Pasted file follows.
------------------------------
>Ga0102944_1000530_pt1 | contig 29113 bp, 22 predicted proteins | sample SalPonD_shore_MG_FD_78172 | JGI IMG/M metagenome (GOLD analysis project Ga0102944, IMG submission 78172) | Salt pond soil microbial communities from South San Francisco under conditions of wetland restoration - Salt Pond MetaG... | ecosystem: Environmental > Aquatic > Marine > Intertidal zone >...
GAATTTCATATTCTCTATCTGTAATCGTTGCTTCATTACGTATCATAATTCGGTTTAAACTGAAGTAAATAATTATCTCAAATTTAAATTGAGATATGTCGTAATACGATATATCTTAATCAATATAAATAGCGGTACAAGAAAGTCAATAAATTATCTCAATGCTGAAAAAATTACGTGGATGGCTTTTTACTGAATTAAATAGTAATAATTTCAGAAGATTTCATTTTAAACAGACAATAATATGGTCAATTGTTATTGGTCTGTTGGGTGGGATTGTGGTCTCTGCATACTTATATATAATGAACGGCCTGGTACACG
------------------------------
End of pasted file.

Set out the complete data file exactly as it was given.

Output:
>Ga0102944_1000530_pt1 | contig 29113 bp, 22 predicted proteins | sample SalPonD_shore_MG_FD_78172 | JGI IMG/M metagenome (GOLD analysis project Ga0102944, IMG submission 78172) | Salt pond soil microbial communities from South San Francisco under conditions of wetland restoration - Salt Pond MetaG... | ecosystem: Environmental > Aquatic > Marine > Intertidal zone >...
GAATTTCATATTCTCTATCTGTAATCGTTGCTTCATTACGTATCATAATTCGGTTTAAACTGAAGTAAATAATTATCTCAAATTTAAATTGAGATATGTCGTAATACGATATATCTTAATCAATATAAATAGCGGTACAAGAAAGTCAATAAATTATCTCAATGCTGAAAAAATTACGTGGATGGCTTTTTACTGAATTAAATAGTAATAATTTCAGAAGATTTCATTTTAAACAGACAATAATATGGTCAATTGTTATTGGTCTGTTGGGTGGGATTGTGGTCTCTGCATACTTATATATAATGAACGGCCTGGTACACG